What About a Frequent Traveller Railcard?

2015-02-05 14.29.52Despite there being no trains in my area (( have just under a 60 mile drive to Tiverton Parkway to catch one, or Exeter, though parking is harder there and I remain further from my ‘up-country’ destination), I travel by rail at least once or twice a month, often to see elderly parents. My eyesight is poor; driving distances is not a great experience, as anyone who has ever been driven by me will agree.
It works out very expensively, on the whole, because, while I have a family and friends railcard, I do not always have my children with me, and thus use it rarely. In the SW we barely have a train service, and discounted fares are absolutely not on the cards, a form of rural inequality, I always think.
I could travel Birmingham to London for £7.50.  A return (or single) from Birmingham to Tiverton comes in at a hefty £89 (rounding down).
I feel slightly discriminated against as a frequent traveller, as I get no discounts on these highly expensive fares because I am not:
16-24
Over 60
Disabled
Two together
Though I do use off-peak services, as I could never afford the peak ones.
I can understand that disabled and  even that older and younger people (or is that age discrimination? How does 55 differ from 60, especially as the state retirement age has risen?) should get discounted fares, but two together?  How does that work?
Why is a couple more important than a lone traveller? 
And is this not discriminatory against single people/lone travellers?
So, what about simply having a railcard for frequent travellers?  That then rewards people for loyalty and sustainability (using rail instead of car, where possible) helping to support the railway infrastructure and reduce lone car travel.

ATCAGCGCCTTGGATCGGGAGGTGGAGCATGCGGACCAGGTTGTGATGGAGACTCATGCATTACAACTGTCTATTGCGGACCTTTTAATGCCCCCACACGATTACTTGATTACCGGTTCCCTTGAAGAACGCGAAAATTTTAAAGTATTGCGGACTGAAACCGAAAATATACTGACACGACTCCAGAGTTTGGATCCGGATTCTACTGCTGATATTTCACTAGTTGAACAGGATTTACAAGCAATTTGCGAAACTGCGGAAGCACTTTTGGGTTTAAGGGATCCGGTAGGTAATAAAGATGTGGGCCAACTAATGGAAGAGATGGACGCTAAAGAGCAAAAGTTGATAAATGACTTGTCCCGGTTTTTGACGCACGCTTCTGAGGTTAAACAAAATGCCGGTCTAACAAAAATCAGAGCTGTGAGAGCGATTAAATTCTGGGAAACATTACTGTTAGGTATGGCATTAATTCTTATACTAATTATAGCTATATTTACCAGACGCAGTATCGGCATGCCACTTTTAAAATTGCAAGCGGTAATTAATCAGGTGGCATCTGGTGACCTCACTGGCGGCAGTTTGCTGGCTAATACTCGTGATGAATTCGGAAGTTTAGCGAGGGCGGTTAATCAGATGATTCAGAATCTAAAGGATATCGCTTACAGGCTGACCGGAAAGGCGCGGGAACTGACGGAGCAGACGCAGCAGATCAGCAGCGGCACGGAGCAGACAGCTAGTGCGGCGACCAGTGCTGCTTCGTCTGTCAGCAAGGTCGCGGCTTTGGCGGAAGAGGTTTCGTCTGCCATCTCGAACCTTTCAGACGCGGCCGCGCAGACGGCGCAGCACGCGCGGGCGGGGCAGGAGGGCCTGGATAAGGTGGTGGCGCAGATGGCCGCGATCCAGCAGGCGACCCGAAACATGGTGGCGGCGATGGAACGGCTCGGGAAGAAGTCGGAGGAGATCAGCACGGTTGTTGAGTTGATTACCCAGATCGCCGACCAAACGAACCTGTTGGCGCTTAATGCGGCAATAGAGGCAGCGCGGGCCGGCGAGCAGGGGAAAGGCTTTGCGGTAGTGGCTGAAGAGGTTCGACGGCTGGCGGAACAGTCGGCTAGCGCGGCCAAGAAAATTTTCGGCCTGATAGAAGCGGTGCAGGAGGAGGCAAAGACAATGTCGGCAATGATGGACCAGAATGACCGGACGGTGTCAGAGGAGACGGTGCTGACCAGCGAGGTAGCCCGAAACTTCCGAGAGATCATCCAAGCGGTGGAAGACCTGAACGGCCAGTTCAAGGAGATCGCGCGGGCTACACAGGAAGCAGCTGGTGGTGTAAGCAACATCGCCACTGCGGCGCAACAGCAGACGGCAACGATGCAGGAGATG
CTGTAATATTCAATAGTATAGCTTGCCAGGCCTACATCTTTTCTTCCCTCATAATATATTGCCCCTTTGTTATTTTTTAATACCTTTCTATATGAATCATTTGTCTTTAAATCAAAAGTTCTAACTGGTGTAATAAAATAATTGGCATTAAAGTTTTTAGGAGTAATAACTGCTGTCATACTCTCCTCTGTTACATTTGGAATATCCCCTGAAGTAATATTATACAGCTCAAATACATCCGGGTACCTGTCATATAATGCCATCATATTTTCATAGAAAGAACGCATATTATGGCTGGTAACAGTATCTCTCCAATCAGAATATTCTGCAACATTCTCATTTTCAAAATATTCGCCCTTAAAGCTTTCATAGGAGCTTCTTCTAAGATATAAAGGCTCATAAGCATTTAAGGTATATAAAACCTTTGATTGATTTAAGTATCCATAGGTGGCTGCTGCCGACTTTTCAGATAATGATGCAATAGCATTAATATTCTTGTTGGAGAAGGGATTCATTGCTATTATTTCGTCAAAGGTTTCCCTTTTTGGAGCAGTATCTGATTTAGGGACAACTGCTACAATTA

Well, I asked the Railcard Team, and this is what they said:

I’m sorry that you don’t see a Railcard that meets your needs. 


Each of these Railcards was developed with the aim of encouraging people who might have the flexibility (for example younger cardholders, who may be students with more free time, or retired Senior cardholders) to travel on off peak services; another aim was to encourage more leisure journeys at times when trains tend to be less busy than at peak and commuting times.

You can find more information on each of these Railcards, including how to apply, at www.railcard.co.uk

There is also the Network Railcard, which offers similar discounts as the Family & Friends Railcard but does not require a child to be travelling with the cardholder. This only offers a discount in the London and South East network area. You can find out more information on the Network Railcard at www.network-railcard.co.uk.

Although Train Companies keep the situation under review, a new Railcard will only be introduced if it is likely to generate increased ticket sales. If none of the above are suitable, I would suggest booking tickets as far in advance as possible; this will allow you to take advantage of early discounts.

 

Well, for anyone else who doesn’t fit a category (no, I don’t live in the south east either), I’d at least suggest split ticketing. It is a pain in the backside (but perfectly legal) in terms of moving seats and ending up with about 20 tickets per journey, but it really does save a lot of money because, ordinarily, train companies do not tell people the cheapest way to travel.

In terms of Railcards, I have suggested my feedback is fed back further up the chain…or perhaps just abolish them altogether and have cheaper off-peak fares, period!

 

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